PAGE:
Montana State University

Two MSU-built satellites launched early Dec. 6

December 5, 2013 -- By Evelyn Boswell, MSU News Service

Matt Handley, left, and SSEL Director David Klumpar watched in 2012 as information was downloaded from MSU’s first orbiting satellite. Handley was a freshman when MSU’s first student-built satellite was launched on Oct. 28, 2011. Now a junior, he has developed software for two student-built satellites that launched early Dec. 6. (MSU photo by Kelly Gorham). These two CubeSats launched early Dec. 6 from the Vandenberg Air Force Base in California. (Photo courtesy of MSU's Space Science and Engineering Laboratory).

Matt Handley, left, and SSEL Director David Klumpar watched in 2012 as information was downloaded from MSU’s first orbiting satellite. Handley was a freshman when MSU’s first student-built satellite was launched on Oct. 28, 2011. Now a junior, he has developed software for two student-built satellites that launched early Dec. 6. (MSU photo by Kelly Gorham).    High-Res Available

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BOZEMAN – Two more satellites built by Montana State University students are now in space. MSU and a Japanese ham radio operator have communicated with one satellite so far.

The identical CubeSats were launched at 12:13 a.m. Mountain time Friday, Dec. 6, from the Vandenberg Air Force Base in California, said David Klumpar, director of MSU’s Space Science and Engineering Laboratory (SSEL).  They were released around 3 a.m. Mountain time from the Centaur upper stage of the Atlas-5 rocket that carried them into space as part of NASA’s Educational Launch of Nanosatellites (ELaNa-2) program. The satellites, known together as FIREBIRD, passed over Bozeman about 4:47 a.m., giving MSU students a little time to communicate with them before they continued their orbit around the Earth.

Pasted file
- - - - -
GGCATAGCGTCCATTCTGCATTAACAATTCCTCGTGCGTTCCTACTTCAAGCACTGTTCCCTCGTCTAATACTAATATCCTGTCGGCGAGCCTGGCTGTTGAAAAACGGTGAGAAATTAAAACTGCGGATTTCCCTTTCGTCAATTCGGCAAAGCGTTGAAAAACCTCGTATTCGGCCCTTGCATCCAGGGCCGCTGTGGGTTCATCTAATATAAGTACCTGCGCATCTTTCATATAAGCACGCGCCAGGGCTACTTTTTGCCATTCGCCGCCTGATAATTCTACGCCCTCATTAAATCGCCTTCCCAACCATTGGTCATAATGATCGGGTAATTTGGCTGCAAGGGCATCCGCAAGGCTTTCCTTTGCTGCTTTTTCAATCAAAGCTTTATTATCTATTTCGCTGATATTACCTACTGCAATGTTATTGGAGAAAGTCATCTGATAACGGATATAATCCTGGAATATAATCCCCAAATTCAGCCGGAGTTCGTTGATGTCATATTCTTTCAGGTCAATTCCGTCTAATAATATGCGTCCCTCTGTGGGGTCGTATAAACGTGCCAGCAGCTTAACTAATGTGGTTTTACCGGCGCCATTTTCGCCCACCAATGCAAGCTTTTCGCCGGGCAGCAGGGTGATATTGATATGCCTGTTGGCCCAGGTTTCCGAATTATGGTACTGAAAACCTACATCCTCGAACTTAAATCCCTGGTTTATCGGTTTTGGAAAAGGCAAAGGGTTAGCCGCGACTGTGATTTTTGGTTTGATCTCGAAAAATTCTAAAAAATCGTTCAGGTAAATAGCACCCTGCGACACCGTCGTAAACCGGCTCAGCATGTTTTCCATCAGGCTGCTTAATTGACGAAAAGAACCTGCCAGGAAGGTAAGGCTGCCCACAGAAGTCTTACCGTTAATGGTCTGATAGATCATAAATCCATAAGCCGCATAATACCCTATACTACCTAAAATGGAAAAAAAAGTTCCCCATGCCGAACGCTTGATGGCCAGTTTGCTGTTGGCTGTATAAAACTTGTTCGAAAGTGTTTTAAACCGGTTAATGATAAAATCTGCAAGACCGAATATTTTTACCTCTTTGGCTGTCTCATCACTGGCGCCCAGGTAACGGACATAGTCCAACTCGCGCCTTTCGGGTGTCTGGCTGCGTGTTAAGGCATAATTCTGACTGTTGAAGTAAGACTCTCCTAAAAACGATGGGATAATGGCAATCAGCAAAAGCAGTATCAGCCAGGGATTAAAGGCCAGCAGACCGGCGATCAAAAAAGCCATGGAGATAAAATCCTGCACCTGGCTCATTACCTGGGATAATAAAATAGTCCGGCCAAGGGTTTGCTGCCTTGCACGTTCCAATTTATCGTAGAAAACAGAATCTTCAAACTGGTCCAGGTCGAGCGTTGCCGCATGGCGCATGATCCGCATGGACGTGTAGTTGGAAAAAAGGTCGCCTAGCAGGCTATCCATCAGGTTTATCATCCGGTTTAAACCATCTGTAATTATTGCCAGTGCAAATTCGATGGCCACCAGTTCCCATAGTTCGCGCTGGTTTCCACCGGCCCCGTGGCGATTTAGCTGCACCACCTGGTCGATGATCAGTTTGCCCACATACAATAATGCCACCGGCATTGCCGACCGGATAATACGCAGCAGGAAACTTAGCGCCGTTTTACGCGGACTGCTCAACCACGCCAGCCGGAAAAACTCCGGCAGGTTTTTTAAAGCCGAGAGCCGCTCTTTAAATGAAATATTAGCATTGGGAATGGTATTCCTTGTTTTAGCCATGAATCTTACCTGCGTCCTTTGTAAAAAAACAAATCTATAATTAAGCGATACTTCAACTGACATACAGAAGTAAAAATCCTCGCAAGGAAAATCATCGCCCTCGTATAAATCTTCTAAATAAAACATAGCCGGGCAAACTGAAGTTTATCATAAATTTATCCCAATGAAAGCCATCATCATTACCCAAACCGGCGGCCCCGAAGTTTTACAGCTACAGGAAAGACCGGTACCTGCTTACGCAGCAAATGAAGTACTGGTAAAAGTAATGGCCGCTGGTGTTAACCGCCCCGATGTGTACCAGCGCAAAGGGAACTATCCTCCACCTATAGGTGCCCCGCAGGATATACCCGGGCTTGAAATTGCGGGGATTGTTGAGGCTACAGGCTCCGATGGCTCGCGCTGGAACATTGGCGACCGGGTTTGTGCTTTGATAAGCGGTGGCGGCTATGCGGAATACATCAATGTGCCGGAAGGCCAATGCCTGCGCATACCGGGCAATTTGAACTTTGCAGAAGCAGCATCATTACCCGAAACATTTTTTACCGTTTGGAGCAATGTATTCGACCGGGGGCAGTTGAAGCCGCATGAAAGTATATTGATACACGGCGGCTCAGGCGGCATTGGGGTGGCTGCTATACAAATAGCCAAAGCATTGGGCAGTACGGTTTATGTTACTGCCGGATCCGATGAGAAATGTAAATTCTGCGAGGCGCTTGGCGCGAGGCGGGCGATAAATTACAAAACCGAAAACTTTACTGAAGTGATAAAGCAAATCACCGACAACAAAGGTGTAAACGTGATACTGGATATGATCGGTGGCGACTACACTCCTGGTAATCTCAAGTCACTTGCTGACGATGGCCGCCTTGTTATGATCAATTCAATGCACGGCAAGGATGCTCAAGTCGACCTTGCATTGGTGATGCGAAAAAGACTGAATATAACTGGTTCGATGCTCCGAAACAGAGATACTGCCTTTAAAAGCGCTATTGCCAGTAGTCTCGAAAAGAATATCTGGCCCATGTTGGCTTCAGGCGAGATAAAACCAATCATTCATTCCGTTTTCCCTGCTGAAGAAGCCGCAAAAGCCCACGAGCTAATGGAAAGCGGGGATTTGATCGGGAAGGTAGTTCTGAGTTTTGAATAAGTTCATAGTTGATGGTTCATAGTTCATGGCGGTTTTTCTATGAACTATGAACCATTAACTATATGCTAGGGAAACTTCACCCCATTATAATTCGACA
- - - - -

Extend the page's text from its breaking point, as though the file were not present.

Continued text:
A tired Klumpar, still awake after watching the launch from California, said about 1 p.m. Friday that the satellites had made three passes so far over Bozeman. They would make three more passes late Friday and early Saturday and would probably continue that schedule for a few weeks. The first pass of the day over Bozeman starts between 11 p.m. and midnight.

MSU students manning the Space Operations Center in Cobleigh Hall were able to communicate with one CubeSat, but not the other yet, Klumpar said. Not sure why and hopeful that they'll hear from both satellites, Klumpar said there could be a variety of reasons for the silence. The explanation could as minor as an antenna pointing the wrong way or something more significant.

"If we can't get both of them up and running, it will make a serious dent in the scientific contribution we had hoped to make," Klumpar said. "But we are not at all ready to declare anything close to that kind of situation."

Once the satellites passed over Bozeman, they continued over the North Pacific and worked their way down the coast of Japan, Klumpar said. A Japanese ham radio operator heard from the same satellite that MSU did, decoded the information it sent him, and emailed it to MSU where students translated the decoded information into engineering data. It told them, among other things, that the temperature inside the CubeSat was within the proper range, and that the voltage and current were as expected. It indicated that the scientific payload was ready to collect data.

Approximately 30 MSU students, in conjunction with partners at the University of New Hampshire, built the satellites over the past four years, Klumpar said. Most of MSU’s students were undergraduates majoring in engineering or physics.